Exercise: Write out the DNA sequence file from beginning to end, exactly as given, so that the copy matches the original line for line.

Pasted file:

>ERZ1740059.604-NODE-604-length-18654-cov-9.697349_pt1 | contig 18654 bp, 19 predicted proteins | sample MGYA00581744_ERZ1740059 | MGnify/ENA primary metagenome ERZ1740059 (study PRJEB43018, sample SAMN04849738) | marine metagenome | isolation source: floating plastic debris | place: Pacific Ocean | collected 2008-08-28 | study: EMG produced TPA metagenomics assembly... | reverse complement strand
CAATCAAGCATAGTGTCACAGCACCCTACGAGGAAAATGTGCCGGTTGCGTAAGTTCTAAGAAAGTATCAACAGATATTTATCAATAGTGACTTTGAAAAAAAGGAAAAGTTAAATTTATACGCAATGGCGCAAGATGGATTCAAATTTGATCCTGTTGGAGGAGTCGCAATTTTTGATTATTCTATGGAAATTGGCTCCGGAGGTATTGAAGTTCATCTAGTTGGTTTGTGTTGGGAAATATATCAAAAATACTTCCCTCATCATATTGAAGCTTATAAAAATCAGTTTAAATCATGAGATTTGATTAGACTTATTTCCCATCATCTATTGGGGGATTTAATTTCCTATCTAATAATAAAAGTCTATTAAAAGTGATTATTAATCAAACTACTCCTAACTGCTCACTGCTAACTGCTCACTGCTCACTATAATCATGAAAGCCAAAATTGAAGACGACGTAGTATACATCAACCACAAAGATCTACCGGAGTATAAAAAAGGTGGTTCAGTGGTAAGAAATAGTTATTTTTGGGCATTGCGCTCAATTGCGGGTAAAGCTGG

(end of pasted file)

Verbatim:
>ERZ1740059.604-NODE-604-length-18654-cov-9.697349_pt1 | contig 18654 bp, 19 predicted proteins | sample MGYA00581744_ERZ1740059 | MGnify/ENA primary metagenome ERZ1740059 (study PRJEB43018, sample SAMN04849738) | marine metagenome | isolation source: floating plastic debris | place: Pacific Ocean | collected 2008-08-28 | study: EMG produced TPA metagenomics assembly... | reverse complement strand
CAATCAAGCATAGTGTCACAGCACCCTACGAGGAAAATGTGCCGGTTGCGTAAGTTCTAAGAAAGTATCAACAGATATTTATCAATAGTGACTTTGAAAAAAAGGAAAAGTTAAATTTATACGCAATGGCGCAAGATGGATTCAAATTTGATCCTGTTGGAGGAGTCGCAATTTTTGATTATTCTATGGAAATTGGCTCCGGAGGTATTGAAGTTCATCTAGTTGGTTTGTGTTGGGAAATATATCAAAAATACTTCCCTCATCATATTGAAGCTTATAAAAATCAGTTTAAATCATGAGATTTGATTAGACTTATTTCCCATCATCTATTGGGGGATTTAATTTCCTATCTAATAATAAAAGTCTATTAAAAGTGATTATTAATCAAACTACTCCTAACTGCTCACTGCTAACTGCTCACTGCTCACTATAATCATGAAAGCCAAAATTGAAGACGACGTAGTATACATCAACCACAAAGATCTACCGGAGTATAAAAAAGGTGGTTCAGTGGTAAGAAATAGTTATTTTTGGGCATTGCGCTCAATTGCGGGTAAAGCTGG